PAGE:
Talking Point: Rugby League boss on Union’s world cup
‘The rugby union world cup is a fantastic opportunity for rugby league’
Super League’s general manager Blake Solly on the game’s restructure and why he’s not scared of the other code’s world cup.
“I AM not scared of the Rugby Union World Cup,” said Blake Solly defiantly, “it’s a fantastic opportunity for rugby league.”
In his first full season as Super League’s general manager, he faces a challenging year. Over a six-week period this autumn, up to 2.3m people will watch international rugby union live at the tournament’s 48 matches in England and Wales – comfortably more than watched the hundreds of Super League and Challenge Cup matches in 2014.
It will also receive huge media coverage, especially if the host team – which could include former rugby league players Sam Burgess, Kyle Eastmond, Chris Ashton, Stephen Myler and Owen Farrell – become the first England team to win a home rugby union world cup.
Mr Solly believes that Burgess, Eastmond and others can make people interested in rugby league “and where those players come from”, and the job is “to convert that interest into week-in, week-out fans – and we should be confident about that”.
He added: “We know that the atmosphere at a rugby league game is extraordinary and we know the action on the pitch is far more exciting than rugby union.”
Mr Solly, who spends most of his week at Super League’s operational base at MediaCity, Salford, was discussing the start of the 20th season of summer rugby at the Rugby Football League’s headquarters, Red Hall, in north Leeds, where the fields were blanketed with snow.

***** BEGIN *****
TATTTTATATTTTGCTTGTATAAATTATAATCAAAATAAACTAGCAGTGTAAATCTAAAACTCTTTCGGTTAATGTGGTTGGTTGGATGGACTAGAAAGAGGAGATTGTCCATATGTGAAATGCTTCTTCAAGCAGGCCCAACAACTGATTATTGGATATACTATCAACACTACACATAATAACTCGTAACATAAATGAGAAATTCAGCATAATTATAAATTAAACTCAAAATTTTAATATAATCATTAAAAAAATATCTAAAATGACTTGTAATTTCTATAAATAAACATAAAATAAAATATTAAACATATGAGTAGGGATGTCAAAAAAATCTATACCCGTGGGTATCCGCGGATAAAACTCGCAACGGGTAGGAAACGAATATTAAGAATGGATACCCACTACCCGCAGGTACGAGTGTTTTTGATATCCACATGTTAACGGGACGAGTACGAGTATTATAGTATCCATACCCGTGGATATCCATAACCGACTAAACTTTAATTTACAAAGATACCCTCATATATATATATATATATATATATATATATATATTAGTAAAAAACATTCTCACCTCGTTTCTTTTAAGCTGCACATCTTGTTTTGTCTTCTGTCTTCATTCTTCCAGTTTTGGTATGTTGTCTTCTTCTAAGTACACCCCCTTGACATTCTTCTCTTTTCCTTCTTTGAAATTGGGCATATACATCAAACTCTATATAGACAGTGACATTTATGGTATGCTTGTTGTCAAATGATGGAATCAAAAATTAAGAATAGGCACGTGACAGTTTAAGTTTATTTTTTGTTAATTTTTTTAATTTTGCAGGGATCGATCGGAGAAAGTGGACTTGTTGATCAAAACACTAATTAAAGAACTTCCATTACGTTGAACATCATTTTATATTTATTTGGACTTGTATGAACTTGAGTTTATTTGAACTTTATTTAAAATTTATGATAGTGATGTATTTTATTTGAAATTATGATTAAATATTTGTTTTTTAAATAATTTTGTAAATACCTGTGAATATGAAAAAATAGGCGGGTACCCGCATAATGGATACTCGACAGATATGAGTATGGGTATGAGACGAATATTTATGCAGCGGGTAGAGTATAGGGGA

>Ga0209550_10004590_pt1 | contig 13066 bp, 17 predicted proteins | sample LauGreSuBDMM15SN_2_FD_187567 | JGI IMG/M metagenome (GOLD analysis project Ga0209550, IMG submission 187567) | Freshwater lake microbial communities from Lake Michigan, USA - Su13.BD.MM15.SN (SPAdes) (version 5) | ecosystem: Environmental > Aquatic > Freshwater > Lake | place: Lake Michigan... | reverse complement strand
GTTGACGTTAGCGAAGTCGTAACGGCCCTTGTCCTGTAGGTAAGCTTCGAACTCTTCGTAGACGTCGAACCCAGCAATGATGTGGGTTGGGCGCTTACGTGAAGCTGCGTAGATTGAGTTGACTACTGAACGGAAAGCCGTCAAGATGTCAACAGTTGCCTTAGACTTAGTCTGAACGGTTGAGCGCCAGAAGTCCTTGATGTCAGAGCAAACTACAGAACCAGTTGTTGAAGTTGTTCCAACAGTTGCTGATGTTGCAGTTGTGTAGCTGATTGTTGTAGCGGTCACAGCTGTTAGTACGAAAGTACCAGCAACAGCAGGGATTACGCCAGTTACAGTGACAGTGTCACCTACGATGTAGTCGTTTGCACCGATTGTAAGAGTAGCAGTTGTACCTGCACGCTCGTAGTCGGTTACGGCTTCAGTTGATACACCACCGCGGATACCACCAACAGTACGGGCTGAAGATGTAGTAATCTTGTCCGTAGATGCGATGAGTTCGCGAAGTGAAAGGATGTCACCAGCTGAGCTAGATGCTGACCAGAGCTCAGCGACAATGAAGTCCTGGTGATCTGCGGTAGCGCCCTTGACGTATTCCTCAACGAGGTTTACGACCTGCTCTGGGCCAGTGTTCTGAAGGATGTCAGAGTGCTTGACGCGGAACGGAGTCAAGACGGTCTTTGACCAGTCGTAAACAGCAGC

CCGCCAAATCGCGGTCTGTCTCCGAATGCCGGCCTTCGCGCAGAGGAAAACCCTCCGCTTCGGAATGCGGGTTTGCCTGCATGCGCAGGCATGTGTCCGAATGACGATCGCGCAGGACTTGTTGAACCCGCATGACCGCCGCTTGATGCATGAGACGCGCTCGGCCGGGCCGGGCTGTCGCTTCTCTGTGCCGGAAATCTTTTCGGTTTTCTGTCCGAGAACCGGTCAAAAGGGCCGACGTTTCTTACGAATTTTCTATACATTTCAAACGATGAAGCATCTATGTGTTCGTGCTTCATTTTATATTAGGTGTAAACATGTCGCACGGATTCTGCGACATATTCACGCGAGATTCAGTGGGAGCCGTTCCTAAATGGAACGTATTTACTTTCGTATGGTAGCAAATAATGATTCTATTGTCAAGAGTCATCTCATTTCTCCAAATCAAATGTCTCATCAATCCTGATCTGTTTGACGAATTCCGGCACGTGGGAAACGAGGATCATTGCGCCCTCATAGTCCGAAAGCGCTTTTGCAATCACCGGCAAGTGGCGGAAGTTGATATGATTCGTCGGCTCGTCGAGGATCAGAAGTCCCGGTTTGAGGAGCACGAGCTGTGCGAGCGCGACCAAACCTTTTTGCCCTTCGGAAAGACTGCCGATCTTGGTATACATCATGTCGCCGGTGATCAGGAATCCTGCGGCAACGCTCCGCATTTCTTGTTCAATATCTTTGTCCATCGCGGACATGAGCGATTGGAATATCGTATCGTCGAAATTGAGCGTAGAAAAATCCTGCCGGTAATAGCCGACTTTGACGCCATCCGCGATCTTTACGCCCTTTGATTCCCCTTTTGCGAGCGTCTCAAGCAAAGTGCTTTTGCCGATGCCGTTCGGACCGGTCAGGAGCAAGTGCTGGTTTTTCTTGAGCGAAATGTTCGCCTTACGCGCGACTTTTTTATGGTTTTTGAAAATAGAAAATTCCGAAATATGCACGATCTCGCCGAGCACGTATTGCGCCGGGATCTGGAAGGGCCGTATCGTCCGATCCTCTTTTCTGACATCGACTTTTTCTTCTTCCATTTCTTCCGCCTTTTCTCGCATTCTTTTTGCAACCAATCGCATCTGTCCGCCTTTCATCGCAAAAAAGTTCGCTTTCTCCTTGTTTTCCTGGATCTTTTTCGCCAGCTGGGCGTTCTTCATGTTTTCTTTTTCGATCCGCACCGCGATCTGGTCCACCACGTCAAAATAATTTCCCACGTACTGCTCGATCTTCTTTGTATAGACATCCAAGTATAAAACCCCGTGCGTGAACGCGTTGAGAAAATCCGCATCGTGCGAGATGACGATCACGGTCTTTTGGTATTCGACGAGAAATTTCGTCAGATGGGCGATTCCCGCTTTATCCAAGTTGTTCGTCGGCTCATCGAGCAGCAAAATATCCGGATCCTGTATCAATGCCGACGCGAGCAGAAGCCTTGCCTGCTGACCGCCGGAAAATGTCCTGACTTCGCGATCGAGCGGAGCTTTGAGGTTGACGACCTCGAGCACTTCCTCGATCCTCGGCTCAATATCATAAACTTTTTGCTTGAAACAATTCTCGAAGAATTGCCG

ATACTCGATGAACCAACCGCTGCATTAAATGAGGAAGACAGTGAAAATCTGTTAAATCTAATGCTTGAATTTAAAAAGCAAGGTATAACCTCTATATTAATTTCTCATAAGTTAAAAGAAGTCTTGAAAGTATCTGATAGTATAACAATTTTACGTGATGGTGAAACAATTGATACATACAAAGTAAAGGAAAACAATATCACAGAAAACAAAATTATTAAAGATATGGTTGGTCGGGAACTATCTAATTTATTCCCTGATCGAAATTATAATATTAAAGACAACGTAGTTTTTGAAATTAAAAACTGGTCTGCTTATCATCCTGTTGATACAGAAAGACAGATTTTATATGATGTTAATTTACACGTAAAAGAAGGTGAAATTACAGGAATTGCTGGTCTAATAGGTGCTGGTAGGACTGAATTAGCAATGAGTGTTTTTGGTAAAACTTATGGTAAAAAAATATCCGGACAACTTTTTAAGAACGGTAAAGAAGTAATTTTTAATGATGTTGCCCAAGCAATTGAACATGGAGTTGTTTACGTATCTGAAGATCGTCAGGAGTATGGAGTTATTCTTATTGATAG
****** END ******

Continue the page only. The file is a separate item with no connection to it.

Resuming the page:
The competition, which kicks-off on Thursday, has a new structure that has been designed to boost interest and particularly attendances, which have fallen markedly for two seasons.
Super League’s 12 teams will play each other home and away, plus a one-off Magic weekend fixture at Newcastle’s St James’ Park. The top eight teams will then play a further seven matches, after which the top four will qualify for the play-offs before the champions are decided at the Grand Final at Old Trafford.
More radically, after 23 games Super League’s bottom four teams will play against the top four from the Championship in their Super Eight phase. The top three will then play in Super League next season, along with the winner of the fourth-versus-fifth “Million Pound Game”.
In theory at least, the new structure could result in one-third of the clubs in Super League being relegated, a major shift in thinking as it replaces a system which had abolished relegation.
Clubs had been given three-year licences for Super League, for 2009-11 and 2012-14, based on an assessment of a range of factors including facilities and commercial strength, as well as on-the-field results.
Licensing was meant to provide stability, but lost its fragile credibility when Celtic Crusaders pulled out the day they were due to be approved for the second wave of licences, while many clubs struggled to develop more secure commercial incomes.